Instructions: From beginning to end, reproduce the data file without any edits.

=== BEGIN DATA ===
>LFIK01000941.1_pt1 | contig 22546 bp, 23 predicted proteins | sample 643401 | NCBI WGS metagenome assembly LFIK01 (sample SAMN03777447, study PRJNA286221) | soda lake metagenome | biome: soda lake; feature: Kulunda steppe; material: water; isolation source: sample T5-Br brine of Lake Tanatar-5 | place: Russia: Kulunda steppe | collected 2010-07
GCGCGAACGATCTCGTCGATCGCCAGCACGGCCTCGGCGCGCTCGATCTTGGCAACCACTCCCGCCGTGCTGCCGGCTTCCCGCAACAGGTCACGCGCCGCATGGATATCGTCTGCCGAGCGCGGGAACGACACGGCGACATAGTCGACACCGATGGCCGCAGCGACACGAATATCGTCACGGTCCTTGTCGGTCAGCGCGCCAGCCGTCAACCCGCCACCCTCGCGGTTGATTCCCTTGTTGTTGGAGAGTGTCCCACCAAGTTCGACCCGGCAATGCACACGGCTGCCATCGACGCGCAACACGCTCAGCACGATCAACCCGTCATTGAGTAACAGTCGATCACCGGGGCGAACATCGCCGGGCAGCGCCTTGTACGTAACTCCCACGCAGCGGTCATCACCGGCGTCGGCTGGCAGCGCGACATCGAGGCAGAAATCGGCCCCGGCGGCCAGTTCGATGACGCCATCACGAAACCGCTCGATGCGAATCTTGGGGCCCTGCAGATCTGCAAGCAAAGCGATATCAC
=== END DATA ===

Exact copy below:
>LFIK01000941.1_pt1 | contig 22546 bp, 23 predicted proteins | sample 643401 | NCBI WGS metagenome assembly LFIK01 (sample SAMN03777447, study PRJNA286221) | soda lake metagenome | biome: soda lake; feature: Kulunda steppe; material: water; isolation source: sample T5-Br brine of Lake Tanatar-5 | place: Russia: Kulunda steppe | collected 2010-07
GCGCGAACGATCTCGTCGATCGCCAGCACGGCCTCGGCGCGCTCGATCTTGGCAACCACTCCCGCCGTGCTGCCGGCTTCCCGCAACAGGTCACGCGCCGCATGGATATCGTCTGCCGAGCGCGGGAACGACACGGCGACATAGTCGACACCGATGGCCGCAGCGACACGAATATCGTCACGGTCCTTGTCGGTCAGCGCGCCAGCCGTCAACCCGCCACCCTCGCGGTTGATTCCCTTGTTGTTGGAGAGTGTCCCACCAAGTTCGACCCGGCAATGCACACGGCTGCCATCGACGCGCAACACGCTCAGCACGATCAACCCGTCATTGAGTAACAGTCGATCACCGGGGCGAACATCGCCGGGCAGCGCCTTGTACGTAACTCCCACGCAGCGGTCATCACCGGCGTCGGCTGGCAGCGCGACATCGAGGCAGAAATCGGCCCCGGCGGCCAGTTCGATGACGCCATCACGAAACCGCTCGATGCGAATCTTGGGGCCCTGCAGATCTGCAAGCAAAGCGATATCAC